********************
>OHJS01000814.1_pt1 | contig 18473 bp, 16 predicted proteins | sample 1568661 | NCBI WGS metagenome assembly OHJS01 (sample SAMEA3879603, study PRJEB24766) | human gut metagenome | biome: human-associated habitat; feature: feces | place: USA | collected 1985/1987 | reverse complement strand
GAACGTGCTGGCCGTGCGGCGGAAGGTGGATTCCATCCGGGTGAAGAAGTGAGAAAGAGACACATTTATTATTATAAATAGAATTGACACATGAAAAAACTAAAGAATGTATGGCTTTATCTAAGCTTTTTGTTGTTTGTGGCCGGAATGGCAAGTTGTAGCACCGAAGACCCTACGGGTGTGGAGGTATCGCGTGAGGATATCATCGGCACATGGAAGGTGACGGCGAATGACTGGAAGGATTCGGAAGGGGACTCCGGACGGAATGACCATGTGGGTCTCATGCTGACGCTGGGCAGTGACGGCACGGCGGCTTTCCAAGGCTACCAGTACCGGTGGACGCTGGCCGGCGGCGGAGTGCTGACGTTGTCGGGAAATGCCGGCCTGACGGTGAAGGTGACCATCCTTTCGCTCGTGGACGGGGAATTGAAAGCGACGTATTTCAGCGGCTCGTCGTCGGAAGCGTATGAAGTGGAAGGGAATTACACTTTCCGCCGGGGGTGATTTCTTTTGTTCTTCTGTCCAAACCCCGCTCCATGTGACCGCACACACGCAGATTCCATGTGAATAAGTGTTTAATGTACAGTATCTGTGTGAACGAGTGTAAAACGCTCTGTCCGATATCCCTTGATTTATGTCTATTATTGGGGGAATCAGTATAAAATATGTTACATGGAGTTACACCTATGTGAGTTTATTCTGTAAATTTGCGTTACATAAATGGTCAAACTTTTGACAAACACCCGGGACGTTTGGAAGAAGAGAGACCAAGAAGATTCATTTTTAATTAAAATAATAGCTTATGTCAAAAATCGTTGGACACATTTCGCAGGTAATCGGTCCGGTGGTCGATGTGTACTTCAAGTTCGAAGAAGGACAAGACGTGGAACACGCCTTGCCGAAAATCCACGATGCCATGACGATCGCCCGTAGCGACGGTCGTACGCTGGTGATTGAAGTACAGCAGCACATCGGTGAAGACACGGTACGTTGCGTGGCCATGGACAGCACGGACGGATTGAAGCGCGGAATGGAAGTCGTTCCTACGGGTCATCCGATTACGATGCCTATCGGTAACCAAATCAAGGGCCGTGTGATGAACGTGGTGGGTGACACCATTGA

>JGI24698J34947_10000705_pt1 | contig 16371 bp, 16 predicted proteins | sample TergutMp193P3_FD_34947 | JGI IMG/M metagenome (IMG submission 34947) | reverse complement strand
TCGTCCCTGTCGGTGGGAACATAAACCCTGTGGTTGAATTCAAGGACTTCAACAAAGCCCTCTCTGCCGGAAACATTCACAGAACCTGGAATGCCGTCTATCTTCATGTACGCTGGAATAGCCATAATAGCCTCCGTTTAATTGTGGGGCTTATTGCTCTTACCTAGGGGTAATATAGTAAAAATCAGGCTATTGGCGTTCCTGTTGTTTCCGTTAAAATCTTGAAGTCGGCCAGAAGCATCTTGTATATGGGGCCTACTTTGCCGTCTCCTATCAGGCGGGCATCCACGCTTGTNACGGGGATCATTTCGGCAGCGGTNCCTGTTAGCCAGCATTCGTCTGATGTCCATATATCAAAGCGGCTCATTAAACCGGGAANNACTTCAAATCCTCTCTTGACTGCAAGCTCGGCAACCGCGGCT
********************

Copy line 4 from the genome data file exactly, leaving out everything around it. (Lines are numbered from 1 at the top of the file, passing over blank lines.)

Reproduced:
TCGTCCCTGTCGGTGGGAACATAAACCCTGTGGTTGAATTCAAGGACTTCAACAAAGCCCTCTCTGCCGGAAACATTCACAGAACCTGGAATGCCGTCTATCTTCATGTACGCTGGAATAGCCATAATAGCCTCCGTTTAATTGTGGGGCTTATTGCTCTTACCTAGGGGTAATATAGTAAAAATCAGGCTATTGGCGTTCCTGTTGTTTCCGTTAAAATCTTGAAGTCGGCCAGAAGCATCTTGTATATGGGGCCTACTTTGCCGTCTCCTATCAGGCGGGCATCCACGCTTGTNACGGGGATCATTTCGGCAGCGGTNCCTGTTAGCCAGCATTCGTCTGATGTCCATATATCAAAGCGGCTCATTAAACCGGGAANNACTTCAAATCCTCTCTTGACTGCAAGCTCGGCAACCGCGGCT